29 March 2009

Preventing Truth Decay

And then there is P. J. O'Rourke, who doesn't seem to believe in pulling punches, even with a President with an apparently thin skin. "Black doesn't crack, does it?"

28 March 2009

Welcome To Spring Training

The Twins practice baseball in Fort Myers in the spring. My brother Russ and I went down there from our Sarasota lair in the house of George Loessig late this morning without tickets. An elderly couple kindly provided us with 1/2 price tickets in the shade, which are the seats near the back.

The only problem was the uncomfortable metal seats probably the right size for 6 year old butts. And the fact that 18 people were trying to squeeze into the space for 16. And the fact that the yahoo announcer had to ham up every announcement made as in most minor league parks. Oh, wait a minute this is a minor league park.

This was a good-sized crowd of about 10,000. We could only stand the seat for 5 innings. Saw a number of home runs by the Twins. And a fair number of Minnesota folks come south to live out their days. I'm pretty sure this Fort Myers area must look and feel like Paradise to them. It was 27 deg in the Twin Cities.

The mascot from the Twin Cities apparently came down to scare kids up close. From a distance this critter is fairly appealing but up close he scares them.

There were at least two other games going on in the surrounding fields. Apparently the lower minor league players belonging to the Twins and the Tampa Bay Rays.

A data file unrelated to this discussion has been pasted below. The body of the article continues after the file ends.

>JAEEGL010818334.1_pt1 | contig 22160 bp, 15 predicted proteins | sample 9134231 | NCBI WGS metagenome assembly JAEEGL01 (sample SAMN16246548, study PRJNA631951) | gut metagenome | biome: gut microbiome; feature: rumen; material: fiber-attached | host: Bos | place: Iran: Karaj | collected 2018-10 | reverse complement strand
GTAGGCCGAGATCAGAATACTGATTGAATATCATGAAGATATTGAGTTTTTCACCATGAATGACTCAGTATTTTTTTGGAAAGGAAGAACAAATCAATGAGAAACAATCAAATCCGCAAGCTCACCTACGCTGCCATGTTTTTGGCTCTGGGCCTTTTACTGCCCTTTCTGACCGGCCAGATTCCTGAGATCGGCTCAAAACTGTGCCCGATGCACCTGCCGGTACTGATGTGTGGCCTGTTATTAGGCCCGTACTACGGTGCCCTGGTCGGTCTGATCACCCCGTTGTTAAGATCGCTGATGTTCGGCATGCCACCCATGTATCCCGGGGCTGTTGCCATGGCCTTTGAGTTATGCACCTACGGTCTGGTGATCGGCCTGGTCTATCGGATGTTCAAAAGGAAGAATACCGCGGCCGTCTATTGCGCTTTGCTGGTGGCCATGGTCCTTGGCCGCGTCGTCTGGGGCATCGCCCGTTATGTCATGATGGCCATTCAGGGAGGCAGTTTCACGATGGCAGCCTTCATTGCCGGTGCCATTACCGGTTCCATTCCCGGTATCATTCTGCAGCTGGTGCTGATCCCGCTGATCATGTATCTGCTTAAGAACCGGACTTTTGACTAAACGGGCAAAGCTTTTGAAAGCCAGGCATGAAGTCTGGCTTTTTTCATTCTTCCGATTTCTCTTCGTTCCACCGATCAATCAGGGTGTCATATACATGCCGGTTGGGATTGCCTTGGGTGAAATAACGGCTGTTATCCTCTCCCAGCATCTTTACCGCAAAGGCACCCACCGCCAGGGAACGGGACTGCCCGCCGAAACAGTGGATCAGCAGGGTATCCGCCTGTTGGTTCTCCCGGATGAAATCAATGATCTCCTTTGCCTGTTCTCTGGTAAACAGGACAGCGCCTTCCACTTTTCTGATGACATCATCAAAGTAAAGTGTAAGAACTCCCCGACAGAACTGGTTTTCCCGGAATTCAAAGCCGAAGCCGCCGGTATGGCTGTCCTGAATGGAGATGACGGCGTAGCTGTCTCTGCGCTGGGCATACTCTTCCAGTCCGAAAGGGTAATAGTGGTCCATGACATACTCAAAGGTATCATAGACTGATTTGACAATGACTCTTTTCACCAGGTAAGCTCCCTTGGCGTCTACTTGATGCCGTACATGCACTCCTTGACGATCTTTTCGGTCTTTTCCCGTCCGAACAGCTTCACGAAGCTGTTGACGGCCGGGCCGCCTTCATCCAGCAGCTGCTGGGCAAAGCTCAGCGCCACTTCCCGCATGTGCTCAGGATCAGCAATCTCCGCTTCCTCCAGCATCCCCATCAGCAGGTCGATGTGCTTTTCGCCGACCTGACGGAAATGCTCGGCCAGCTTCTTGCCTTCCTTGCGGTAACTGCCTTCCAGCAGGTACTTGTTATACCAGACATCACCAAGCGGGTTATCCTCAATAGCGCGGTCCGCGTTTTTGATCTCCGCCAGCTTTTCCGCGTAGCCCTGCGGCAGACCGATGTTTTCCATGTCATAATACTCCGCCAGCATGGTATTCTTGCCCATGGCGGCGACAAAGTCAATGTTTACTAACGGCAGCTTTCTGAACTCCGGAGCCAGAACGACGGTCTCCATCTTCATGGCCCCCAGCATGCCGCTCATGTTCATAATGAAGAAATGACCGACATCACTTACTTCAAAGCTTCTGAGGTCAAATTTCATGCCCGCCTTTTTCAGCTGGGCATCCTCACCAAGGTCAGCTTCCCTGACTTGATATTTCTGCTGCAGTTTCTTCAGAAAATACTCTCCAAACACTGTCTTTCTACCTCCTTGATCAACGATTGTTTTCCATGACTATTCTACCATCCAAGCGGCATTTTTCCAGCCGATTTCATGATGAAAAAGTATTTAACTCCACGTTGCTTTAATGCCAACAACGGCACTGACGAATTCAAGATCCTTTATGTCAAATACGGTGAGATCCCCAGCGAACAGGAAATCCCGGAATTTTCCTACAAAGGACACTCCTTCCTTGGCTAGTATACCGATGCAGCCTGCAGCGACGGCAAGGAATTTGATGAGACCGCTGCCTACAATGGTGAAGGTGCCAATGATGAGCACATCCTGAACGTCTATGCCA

They looked to be playing some exciting baseball, what other kind is there, though some goofy errors showed up too.

26 March 2009

Avoid This House If Burglary Is Your Game

We felt fairly safe staying here with George in a nice residential area of Sarasota. Those are some magazines on the coffee table in the living room to the left.

Of course he carries a weapon. And it is loaded. Those are decals on the entrance to the kitchen to the right.

He does teach in a middle school in a tough urban neighborhood. What other kind of urban neighborhood is there?

25 March 2009

A National Treasure

Not surprisingly, the Wall Street Journal periodically publishes some controversial stuff. By "controversial" I mean stuff that people not interested in the truth might find offensive.

Shelby Steele has a short essay in last Monday's op-ed pages. His last book opined that Senator Obama could not win the Presidency so his track record is a little sullied for some but in my view Steele's problem with predicting elections just makes him a little more credible. In other words politics for him is more than just winning elections.